Sir Tim Berners-Lee stays committed to the World Wide Web

  • Sir Tim Berners-Lee stays committed to the World Wide Web

Sir Tim Berners-Lee stays committed to the World Wide Web

The inventor of the World Wide Web, Tim Berners-Lee, has suggested that his creation could do with more regulation.

Big problems: Just "a handful of platforms. control which ideas and opinions are seen", says Berners-Lee. It has profoundly changed, and that a couple of "powerful platforms" are compressing what used to be a "rich selection of blogs and websites".

The inventor goes on to say that these so-called gatekeepers buy up innovations and talent in a bid to lock their position on the web.

Google now accounts for about 87 per cent of online searches worldwide. Companies are aware of the problems and are making efforts to fix them - with each change they make affecting millions of people. To ease the tensions, he suggested having a legal or regulatory framework in place to take account of social objections.

Aligning the incentives of the technology sector with those of users and society at large, he argued, will require consulting a diverse group of people from business, government, civil society, academia and the arts. Berners-Lee said this will result in "far less" innovation over the next 20 years than that seen during the web's infancy. "On both points, we need to be a little more creative", he wrote.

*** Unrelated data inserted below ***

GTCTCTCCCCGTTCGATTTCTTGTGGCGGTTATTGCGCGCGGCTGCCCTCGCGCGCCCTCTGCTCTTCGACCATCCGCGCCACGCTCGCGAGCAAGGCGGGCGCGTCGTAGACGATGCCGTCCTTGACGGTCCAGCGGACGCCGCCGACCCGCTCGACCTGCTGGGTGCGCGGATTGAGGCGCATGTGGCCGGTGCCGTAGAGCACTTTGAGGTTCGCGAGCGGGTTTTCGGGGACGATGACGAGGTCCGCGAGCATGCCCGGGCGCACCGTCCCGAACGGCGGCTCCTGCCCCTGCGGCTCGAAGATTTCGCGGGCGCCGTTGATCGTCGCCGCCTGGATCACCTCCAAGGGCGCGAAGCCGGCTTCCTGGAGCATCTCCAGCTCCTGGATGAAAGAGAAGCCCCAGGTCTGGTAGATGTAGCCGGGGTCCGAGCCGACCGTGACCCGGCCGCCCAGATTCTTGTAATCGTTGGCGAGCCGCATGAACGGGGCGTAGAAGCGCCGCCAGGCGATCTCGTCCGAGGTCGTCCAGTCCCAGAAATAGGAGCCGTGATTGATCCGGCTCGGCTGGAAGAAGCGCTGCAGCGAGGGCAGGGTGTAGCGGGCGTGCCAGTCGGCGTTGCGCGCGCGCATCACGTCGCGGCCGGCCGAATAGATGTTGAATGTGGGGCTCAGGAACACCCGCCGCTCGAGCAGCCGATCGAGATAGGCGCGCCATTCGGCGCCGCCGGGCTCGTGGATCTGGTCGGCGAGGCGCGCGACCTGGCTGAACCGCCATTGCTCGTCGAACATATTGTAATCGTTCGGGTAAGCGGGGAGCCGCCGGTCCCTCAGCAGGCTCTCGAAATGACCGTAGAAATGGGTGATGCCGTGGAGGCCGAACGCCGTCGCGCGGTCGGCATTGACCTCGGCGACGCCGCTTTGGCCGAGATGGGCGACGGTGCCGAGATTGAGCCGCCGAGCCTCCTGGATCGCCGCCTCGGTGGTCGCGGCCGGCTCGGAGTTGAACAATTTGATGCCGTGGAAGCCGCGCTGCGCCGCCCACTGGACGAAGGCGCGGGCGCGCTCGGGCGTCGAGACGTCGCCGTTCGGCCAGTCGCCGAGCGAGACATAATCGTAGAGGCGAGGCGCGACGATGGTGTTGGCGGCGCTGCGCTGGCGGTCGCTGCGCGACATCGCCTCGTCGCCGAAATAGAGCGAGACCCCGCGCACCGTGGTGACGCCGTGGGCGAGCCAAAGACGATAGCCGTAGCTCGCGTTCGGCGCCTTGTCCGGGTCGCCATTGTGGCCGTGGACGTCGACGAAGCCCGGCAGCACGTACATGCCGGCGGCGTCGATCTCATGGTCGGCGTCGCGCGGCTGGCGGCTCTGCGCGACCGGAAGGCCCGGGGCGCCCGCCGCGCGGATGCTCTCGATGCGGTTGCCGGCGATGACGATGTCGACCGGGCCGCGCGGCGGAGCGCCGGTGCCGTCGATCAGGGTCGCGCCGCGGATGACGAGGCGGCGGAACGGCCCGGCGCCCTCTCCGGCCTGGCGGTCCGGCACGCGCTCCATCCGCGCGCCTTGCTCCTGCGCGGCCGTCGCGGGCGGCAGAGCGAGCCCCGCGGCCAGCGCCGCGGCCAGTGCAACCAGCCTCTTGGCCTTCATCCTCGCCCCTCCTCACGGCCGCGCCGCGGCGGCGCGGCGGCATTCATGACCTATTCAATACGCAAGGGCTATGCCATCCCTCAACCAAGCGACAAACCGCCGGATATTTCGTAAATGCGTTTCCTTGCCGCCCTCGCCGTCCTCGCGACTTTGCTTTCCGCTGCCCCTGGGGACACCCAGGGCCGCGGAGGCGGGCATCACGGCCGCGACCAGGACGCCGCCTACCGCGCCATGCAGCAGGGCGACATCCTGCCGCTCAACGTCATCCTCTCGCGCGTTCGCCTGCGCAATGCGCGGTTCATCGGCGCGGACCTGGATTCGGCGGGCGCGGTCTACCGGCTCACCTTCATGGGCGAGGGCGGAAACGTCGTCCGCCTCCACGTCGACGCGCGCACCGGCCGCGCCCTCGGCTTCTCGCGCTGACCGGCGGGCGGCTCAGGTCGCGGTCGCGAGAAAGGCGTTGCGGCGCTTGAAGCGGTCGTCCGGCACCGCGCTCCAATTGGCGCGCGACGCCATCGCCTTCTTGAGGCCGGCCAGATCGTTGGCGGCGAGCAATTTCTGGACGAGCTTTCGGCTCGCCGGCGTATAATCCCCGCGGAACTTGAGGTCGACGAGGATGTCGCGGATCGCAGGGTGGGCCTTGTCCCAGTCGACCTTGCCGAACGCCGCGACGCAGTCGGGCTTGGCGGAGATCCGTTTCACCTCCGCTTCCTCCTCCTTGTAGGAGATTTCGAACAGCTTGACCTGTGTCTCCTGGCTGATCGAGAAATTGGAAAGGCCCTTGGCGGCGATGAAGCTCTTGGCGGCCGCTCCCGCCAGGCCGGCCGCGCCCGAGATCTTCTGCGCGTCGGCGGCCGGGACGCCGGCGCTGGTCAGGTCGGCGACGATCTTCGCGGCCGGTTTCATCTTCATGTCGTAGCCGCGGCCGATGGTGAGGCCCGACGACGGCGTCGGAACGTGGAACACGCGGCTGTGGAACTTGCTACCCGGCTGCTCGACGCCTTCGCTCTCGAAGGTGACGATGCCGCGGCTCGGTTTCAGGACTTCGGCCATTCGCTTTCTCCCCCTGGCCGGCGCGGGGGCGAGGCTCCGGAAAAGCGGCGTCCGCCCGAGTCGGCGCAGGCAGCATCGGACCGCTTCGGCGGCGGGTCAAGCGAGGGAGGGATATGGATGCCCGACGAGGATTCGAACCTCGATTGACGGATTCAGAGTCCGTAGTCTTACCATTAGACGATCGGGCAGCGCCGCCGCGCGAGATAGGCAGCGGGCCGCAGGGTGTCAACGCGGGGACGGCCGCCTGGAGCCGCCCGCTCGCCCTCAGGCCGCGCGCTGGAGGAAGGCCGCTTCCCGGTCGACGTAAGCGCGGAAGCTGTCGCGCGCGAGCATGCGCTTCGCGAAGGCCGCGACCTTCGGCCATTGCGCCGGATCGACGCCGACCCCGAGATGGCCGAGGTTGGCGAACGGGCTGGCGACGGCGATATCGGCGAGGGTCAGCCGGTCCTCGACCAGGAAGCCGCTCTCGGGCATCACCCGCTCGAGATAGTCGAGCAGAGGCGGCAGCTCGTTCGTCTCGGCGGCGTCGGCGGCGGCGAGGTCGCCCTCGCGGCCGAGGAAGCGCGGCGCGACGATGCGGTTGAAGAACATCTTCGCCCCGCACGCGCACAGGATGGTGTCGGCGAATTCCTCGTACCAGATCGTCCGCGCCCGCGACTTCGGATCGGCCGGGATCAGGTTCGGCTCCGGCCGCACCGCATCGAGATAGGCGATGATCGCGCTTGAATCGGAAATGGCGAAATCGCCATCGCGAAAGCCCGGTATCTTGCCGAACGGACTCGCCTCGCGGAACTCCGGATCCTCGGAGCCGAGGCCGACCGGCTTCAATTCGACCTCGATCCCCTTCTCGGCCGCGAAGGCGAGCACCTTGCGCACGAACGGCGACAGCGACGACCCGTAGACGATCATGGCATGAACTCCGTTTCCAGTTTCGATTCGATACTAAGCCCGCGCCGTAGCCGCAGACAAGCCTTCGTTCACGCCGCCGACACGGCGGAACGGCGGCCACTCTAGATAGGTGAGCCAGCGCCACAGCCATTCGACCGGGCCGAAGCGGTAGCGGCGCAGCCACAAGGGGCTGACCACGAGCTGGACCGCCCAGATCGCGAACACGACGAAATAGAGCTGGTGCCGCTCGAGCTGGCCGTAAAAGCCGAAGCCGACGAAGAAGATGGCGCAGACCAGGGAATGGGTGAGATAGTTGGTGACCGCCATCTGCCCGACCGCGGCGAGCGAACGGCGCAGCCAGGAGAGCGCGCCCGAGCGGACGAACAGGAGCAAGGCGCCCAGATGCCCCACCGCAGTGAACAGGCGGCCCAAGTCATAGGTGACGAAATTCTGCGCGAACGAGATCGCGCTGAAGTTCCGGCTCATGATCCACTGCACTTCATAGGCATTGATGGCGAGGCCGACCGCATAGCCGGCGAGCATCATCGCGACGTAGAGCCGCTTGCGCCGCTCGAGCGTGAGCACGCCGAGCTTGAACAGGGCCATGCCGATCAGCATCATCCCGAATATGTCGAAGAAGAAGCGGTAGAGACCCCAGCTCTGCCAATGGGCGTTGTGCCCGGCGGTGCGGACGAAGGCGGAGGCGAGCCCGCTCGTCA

"Today, I want to challenge us all to have greater ambitions for the web".

For the first time ever, half the world's population is online. He also urged supporting policies that help women and the poor to have access to the web, plus the skills to compete in today's digital world. While the United Nations has declared internet access as a human right, mobile internet still isn't affordable in many developing countries which deprives many off the opportunities to learn and access valuable services. "If we do not invest seriously in closing this gap, the last billion will not be connected until 2042". That's an entire generation left behind. In Zimbabwe, it is almost 45 per cent.

It was this time a year ago when Sir Tim Berners-Lee called in his first open letter on users to help pressure governments and corporations over issues such as misinformation and data abuse.

Despite the numerous new products and services Facebook and Google roll out to users every now and then, advertising remains the only channel for meaningful profits, accounting for over 95 percent of the duo's total revenues. They also decide what content is and isn't allowed on the web. On Twitter, swarms of bots helped promote fake news stories.

Now, the country's Federal Election Commission is preparing to push through regulations for greater transparency on political ads on digital platforms.

"I'm still an optimist, but an optimist standing at the top of the hill with a nasty storm blowing in my face, hanging on to a fence", he told the Guardian in November.

Sir Tim invented the world wide web and first web browser in 1989 while working at CERN in Switzerland, and developed the world's first publicly available website in 1991.